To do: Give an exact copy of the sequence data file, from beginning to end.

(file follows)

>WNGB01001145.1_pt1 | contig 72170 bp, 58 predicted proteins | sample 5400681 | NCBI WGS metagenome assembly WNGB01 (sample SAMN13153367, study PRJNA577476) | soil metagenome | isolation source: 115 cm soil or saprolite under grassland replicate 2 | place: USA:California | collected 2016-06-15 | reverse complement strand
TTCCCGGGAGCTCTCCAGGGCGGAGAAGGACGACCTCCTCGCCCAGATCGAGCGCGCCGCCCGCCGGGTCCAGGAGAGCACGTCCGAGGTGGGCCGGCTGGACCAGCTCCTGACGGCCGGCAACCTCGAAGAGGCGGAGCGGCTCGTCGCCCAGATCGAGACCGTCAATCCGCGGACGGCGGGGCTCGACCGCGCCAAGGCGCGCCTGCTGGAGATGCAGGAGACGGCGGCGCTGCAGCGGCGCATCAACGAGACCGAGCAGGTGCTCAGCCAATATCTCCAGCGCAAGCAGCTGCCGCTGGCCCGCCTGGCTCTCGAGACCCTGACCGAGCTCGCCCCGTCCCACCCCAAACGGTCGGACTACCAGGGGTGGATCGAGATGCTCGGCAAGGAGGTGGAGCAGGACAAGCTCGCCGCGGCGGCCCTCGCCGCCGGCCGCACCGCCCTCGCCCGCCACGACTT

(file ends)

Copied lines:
>WNGB01001145.1_pt1 | contig 72170 bp, 58 predicted proteins | sample 5400681 | NCBI WGS metagenome assembly WNGB01 (sample SAMN13153367, study PRJNA577476) | soil metagenome | isolation source: 115 cm soil or saprolite under grassland replicate 2 | place: USA:California | collected 2016-06-15 | reverse complement strand
TTCCCGGGAGCTCTCCAGGGCGGAGAAGGACGACCTCCTCGCCCAGATCGAGCGCGCCGCCCGCCGGGTCCAGGAGAGCACGTCCGAGGTGGGCCGGCTGGACCAGCTCCTGACGGCCGGCAACCTCGAAGAGGCGGAGCGGCTCGTCGCCCAGATCGAGACCGTCAATCCGCGGACGGCGGGGCTCGACCGCGCCAAGGCGCGCCTGCTGGAGATGCAGGAGACGGCGGCGCTGCAGCGGCGCATCAACGAGACCGAGCAGGTGCTCAGCCAATATCTCCAGCGCAAGCAGCTGCCGCTGGCCCGCCTGGCTCTCGAGACCCTGACCGAGCTCGCCCCGTCCCACCCCAAACGGTCGGACTACCAGGGGTGGATCGAGATGCTCGGCAAGGAGGTGGAGCAGGACAAGCTCGCCGCGGCGGCCCTCGCCGCCGGCCGCACCGCCCTCGCCCGCCACGACTT